Geoengineering is already underway from Australia to the Arctic as scientists try to save places threatened by global heating.
It’s time for a global conversation about how we research these powerful techniques, with agreements on how and where to deploy them.
The global temperature today is 1.2°C hotter than preindustrial levels and it is causing climate change and sea-level rise, threatening the lives and livelihoods of millions of people. Coral reef ecosystems are headed for extinction within decades; glacial melt is speeding up with runaway consequences; agriculture has been hit by drought and extreme weather…. And as our carbon emissions rise, it’s only going to get worse, because we’re headed this century for at least 3°C of temperature rise if governments meet their NetZero targets.
Faced with this heat emergency, scientists are acting. In Australia, they are brightening clouds to make them more reflective, hoping to save the Great Barrier Reef, and coating the waters with a thin reflective film; in the Arctic, glaciers are being covered with fine glass beads to reflect the sun’s heat and slow melting; on the Asian plains, clouds are being seeded to deliver rain over drought lands.
Beaches are being coated with rock dust to try to “react out” the air’s CO2, and where coral reefs have already been destroyed by bleaching, scientists are creating artificial coral structures inhabited by genetically modified coral organisms. No global body is overseeing any of this, but it is mostly local and small scale.
As temperatures climb further, heatwaves and deadly weather events will kill even more people than today.
Scientists want to look at methods of preventing catastrophic temperature rise that could help large regions – potentially cooling global temperature.
They want to see if seeding stratospheric clouds with sulphates would be possible and whether it would have any unwanted effects.
But a large vocal group of environmentalists is opposed even to feasibility studies. They claim that this sort of geoengineering is “unnatural”, and instead are pressing for huge societal change that is difficult to achieve, unpopular, and could cause hardship. Planned experiments have been cancelled after pressure by these campaigners, repeatedly, over several years.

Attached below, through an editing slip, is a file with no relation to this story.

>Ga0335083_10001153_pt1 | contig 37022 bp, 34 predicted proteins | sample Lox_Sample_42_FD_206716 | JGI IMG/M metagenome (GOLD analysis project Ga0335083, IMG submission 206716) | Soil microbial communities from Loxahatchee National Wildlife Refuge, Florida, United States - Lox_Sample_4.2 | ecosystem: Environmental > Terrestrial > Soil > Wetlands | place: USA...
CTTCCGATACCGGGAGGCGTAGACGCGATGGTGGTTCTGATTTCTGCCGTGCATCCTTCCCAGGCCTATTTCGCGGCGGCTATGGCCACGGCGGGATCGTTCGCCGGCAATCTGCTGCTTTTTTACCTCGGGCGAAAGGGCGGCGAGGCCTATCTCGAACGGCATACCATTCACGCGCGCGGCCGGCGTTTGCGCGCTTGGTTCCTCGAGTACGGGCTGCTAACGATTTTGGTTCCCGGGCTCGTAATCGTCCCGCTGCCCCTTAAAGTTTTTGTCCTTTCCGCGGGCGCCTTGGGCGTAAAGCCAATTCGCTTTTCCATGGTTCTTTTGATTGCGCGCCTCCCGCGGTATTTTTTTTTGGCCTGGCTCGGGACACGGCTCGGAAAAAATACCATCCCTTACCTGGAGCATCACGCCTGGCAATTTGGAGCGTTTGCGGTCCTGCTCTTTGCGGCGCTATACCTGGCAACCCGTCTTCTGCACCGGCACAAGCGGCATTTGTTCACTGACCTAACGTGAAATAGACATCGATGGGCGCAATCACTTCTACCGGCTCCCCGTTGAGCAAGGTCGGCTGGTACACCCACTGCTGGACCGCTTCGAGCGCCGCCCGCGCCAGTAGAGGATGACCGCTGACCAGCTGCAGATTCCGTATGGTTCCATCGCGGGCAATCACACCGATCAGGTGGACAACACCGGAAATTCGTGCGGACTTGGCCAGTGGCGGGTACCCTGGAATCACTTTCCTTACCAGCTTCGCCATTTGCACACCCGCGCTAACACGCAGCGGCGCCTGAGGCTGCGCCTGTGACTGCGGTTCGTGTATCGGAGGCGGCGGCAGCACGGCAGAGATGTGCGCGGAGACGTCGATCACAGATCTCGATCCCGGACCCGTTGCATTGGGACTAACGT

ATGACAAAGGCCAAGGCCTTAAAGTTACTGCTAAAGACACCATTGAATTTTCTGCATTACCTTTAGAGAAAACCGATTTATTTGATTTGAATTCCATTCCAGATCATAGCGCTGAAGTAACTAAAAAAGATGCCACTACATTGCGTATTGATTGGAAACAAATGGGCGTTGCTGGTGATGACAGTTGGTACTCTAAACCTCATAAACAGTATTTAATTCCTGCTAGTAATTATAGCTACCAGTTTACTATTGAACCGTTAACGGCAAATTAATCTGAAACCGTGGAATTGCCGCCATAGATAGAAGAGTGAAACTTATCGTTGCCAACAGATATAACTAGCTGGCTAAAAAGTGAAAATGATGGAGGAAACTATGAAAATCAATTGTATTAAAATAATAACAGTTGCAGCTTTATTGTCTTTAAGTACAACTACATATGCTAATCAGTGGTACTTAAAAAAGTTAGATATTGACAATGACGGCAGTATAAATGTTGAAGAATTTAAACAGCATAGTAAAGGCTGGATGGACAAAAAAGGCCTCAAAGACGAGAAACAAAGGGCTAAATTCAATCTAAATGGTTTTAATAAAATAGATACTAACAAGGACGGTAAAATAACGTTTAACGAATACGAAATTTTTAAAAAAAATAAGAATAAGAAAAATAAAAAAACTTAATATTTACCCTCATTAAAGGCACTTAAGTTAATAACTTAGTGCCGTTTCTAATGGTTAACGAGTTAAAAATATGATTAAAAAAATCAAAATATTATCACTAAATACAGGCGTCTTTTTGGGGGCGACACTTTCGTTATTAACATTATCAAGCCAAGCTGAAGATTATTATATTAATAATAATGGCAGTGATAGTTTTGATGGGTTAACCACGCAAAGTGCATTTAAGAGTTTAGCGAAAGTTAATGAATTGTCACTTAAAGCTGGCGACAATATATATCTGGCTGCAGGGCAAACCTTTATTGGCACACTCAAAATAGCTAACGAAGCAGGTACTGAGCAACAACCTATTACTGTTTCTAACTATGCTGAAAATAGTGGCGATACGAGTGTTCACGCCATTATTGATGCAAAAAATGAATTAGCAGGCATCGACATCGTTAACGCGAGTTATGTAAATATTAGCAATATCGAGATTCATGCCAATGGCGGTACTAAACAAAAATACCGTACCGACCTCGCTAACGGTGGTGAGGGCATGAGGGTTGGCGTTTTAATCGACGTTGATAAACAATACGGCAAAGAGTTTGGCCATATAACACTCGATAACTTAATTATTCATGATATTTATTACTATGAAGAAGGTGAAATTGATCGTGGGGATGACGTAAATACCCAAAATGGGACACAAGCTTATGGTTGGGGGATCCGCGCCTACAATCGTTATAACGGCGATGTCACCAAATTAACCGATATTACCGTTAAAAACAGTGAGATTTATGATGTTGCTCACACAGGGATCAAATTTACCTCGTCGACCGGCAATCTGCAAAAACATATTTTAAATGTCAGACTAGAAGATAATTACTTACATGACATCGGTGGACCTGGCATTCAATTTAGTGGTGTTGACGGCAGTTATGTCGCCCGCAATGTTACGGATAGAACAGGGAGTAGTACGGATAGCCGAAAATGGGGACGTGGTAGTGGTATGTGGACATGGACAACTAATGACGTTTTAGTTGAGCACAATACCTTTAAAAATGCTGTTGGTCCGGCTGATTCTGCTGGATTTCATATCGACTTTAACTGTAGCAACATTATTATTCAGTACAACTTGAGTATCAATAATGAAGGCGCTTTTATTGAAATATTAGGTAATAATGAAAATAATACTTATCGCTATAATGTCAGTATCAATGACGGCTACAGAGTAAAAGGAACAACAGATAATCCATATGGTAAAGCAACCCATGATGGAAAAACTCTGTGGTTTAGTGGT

Now they are trying to get a moratorium on any research into geoengineering. Many fear that even talking about geoengineering risks reducing efforts to decarbonise.
Meanwhile, the temperature keeps rising. Undoubtedly, there will come a point when society will decide it is no longer acceptable for thousands of people to die from hot temperatures and seek to deploy cooling technologies.
Technologies that we haven’t properly researched.
The government of India may decide to unilaterally cool the planet after a deadly heatwave, or the government of the US after an even more violent Sandy; or the government of an island nation after a typhoon that drowns the land… This is not something that should be decided by a few powerful nations, but equally, ignoring these potential lifesaving technologies because of cultural reticence would be a moral and political failure.
Instead, we need to have a conversation about how geoengineering should be researched, governed, regulated and deployed.
This is a programme about how we cool the planet with the latest geoengineering technologies and the loaded cultural values and politics around the biggest planetary dilemma of our time.
Picture: Rough sea, Credit: Jacob Maentz/Getty Images
Previously on BBC Discovery
Global temperatures – are we too late? Even with the best efforts, it will be decades before we see any change in global temperatures through our mitigation efforts.
How do we tackle our energy crisis and balance the growing electricity demand worldwide with the need to reduce fossil fuel emissions to address climate change?
And the uncertainty in climate science with a climate scientist, Tamsin Edwards.
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